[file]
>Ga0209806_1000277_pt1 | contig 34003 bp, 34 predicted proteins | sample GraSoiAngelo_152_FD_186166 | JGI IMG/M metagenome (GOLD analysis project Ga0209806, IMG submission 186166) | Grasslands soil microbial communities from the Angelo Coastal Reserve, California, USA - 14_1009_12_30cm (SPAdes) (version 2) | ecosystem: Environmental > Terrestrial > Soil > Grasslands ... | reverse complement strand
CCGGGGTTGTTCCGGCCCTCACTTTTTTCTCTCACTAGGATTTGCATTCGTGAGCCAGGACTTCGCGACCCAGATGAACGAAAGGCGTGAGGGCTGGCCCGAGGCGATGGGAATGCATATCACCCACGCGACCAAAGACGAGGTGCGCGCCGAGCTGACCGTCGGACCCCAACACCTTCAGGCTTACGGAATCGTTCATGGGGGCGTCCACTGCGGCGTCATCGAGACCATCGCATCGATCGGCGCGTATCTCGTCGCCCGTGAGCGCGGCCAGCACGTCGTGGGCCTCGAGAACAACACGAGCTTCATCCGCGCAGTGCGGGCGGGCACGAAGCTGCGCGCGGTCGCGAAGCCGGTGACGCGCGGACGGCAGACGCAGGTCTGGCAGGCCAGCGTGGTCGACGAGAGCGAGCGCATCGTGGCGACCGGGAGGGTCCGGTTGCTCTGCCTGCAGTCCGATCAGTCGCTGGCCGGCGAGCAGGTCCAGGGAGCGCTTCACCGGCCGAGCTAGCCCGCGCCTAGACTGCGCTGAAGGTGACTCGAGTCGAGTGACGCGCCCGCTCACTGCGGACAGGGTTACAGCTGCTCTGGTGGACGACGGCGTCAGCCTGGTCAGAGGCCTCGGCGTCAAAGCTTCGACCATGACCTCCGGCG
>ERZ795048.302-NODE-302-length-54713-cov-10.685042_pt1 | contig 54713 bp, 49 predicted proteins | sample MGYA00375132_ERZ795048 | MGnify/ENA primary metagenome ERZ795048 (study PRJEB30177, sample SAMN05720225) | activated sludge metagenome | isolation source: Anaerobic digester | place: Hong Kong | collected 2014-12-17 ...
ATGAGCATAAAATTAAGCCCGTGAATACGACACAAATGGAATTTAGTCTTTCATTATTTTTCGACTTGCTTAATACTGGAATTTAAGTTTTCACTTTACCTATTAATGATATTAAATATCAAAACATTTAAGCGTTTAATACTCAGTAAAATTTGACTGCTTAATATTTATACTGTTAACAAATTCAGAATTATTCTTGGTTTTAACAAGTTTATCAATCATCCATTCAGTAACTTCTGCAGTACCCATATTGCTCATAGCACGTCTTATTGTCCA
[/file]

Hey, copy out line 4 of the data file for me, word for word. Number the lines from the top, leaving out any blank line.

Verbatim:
ATGAGCATAAAATTAAGCCCGTGAATACGACACAAATGGAATTTAGTCTTTCATTATTTTTCGACTTGCTTAATACTGGAATTTAAGTTTTCACTTTACCTATTAATGATATTAAATATCAAAACATTTAAGCGTTTAATACTCAGTAAAATTTGACTGCTTAATATTTATACTGTTAACAAATTCAGAATTATTCTTGGTTTTAACAAGTTTATCAATCATCCATTCAGTAACTTCTGCAGTACCCATATTGCTCATAGCACGTCTTATTGTCCA